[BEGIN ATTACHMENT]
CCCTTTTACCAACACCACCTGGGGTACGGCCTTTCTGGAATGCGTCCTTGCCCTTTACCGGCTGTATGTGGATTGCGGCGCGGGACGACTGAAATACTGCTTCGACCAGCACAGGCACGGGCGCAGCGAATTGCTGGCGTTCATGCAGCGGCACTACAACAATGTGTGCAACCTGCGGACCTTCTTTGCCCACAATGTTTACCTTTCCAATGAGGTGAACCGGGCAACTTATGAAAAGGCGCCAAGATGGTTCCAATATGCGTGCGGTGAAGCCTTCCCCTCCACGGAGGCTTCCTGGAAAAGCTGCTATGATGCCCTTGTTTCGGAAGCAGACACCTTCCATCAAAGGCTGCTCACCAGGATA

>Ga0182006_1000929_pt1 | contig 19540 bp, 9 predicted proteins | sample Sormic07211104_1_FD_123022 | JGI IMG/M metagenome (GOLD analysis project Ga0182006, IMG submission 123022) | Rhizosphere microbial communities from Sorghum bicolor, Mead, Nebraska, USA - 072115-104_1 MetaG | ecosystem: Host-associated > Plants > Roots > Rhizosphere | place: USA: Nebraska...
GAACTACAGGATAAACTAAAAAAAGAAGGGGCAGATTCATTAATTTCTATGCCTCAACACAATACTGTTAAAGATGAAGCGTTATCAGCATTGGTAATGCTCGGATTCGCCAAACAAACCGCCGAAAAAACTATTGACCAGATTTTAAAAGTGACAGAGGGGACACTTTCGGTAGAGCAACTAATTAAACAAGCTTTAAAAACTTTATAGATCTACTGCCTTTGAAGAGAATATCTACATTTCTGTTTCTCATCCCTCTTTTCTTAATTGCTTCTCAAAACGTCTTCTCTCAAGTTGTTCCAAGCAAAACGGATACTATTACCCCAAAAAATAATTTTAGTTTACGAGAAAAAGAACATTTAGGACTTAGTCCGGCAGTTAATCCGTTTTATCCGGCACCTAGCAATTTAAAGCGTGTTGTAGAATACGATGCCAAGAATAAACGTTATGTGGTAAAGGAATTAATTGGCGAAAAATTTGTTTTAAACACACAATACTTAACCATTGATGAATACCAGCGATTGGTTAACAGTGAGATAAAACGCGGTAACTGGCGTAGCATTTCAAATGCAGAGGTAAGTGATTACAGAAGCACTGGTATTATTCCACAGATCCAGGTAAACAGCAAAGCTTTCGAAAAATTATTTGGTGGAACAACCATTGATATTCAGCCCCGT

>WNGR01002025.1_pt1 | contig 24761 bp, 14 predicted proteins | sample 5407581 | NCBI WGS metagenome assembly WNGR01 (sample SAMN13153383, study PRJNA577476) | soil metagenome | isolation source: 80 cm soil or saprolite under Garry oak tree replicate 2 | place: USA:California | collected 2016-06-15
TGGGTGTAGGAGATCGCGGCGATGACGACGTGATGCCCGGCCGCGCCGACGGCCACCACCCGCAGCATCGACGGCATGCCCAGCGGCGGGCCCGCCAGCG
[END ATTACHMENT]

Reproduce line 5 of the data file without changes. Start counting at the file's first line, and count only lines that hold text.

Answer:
TGGGTGTAGGAGATCGCGGCGATGACGACGTGATGCCCGGCCGCGCCGACGGCCACCACCCGCAGCATCGACGGCATGCCCAGCGGCGGGCCCGCCAGCG